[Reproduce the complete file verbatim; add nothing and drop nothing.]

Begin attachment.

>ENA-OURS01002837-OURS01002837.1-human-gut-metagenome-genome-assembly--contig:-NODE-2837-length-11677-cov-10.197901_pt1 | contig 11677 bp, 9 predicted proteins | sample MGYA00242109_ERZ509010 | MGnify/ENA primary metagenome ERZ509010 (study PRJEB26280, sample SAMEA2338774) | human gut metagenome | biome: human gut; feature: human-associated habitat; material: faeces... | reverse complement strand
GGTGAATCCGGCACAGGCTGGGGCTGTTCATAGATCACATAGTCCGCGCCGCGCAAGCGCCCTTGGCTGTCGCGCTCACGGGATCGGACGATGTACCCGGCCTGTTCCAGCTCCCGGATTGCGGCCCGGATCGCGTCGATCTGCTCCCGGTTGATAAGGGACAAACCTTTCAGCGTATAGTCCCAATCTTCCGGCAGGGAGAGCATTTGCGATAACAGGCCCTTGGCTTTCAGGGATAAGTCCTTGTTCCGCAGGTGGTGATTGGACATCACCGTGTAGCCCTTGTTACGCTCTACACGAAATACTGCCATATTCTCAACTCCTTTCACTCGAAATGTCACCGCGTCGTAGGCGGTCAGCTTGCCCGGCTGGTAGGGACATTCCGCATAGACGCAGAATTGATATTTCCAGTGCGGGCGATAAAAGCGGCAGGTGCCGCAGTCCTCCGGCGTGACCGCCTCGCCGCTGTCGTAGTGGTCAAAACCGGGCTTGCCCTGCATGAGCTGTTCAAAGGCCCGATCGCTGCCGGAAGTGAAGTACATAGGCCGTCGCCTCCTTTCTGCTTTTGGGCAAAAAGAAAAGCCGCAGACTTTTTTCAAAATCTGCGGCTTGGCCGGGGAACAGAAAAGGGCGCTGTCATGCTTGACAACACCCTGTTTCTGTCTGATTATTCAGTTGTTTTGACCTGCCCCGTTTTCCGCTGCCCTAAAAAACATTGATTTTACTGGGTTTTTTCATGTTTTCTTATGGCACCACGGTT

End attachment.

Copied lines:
>ENA-OURS01002837-OURS01002837.1-human-gut-metagenome-genome-assembly--contig:-NODE-2837-length-11677-cov-10.197901_pt1 | contig 11677 bp, 9 predicted proteins | sample MGYA00242109_ERZ509010 | MGnify/ENA primary metagenome ERZ509010 (study PRJEB26280, sample SAMEA2338774) | human gut metagenome | biome: human gut; feature: human-associated habitat; material: faeces... | reverse complement strand
GGTGAATCCGGCACAGGCTGGGGCTGTTCATAGATCACATAGTCCGCGCCGCGCAAGCGCCCTTGGCTGTCGCGCTCACGGGATCGGACGATGTACCCGGCCTGTTCCAGCTCCCGGATTGCGGCCCGGATCGCGTCGATCTGCTCCCGGTTGATAAGGGACAAACCTTTCAGCGTATAGTCCCAATCTTCCGGCAGGGAGAGCATTTGCGATAACAGGCCCTTGGCTTTCAGGGATAAGTCCTTGTTCCGCAGGTGGTGATTGGACATCACCGTGTAGCCCTTGTTACGCTCTACACGAAATACTGCCATATTCTCAACTCCTTTCACTCGAAATGTCACCGCGTCGTAGGCGGTCAGCTTGCCCGGCTGGTAGGGACATTCCGCATAGACGCAGAATTGATATTTCCAGTGCGGGCGATAAAAGCGGCAGGTGCCGCAGTCCTCCGGCGTGACCGCCTCGCCGCTGTCGTAGTGGTCAAAACCGGGCTTGCCCTGCATGAGCTGTTCAAAGGCCCGATCGCTGCCGGAAGTGAAGTACATAGGCCGTCGCCTCCTTTCTGCTTTTGGGCAAAAAGAAAAGCCGCAGACTTTTTTCAAAATCTGCGGCTTGGCCGGGGAACAGAAAAGGGCGCTGTCATGCTTGACAACACCCTGTTTCTGTCTGATTATTCAGTTGTTTTGACCTGCCCCGTTTTCCGCTGCCCTAAAAAACATTGATTTTACTGGGTTTTTTCATGTTTTCTTATGGCACCACGGTT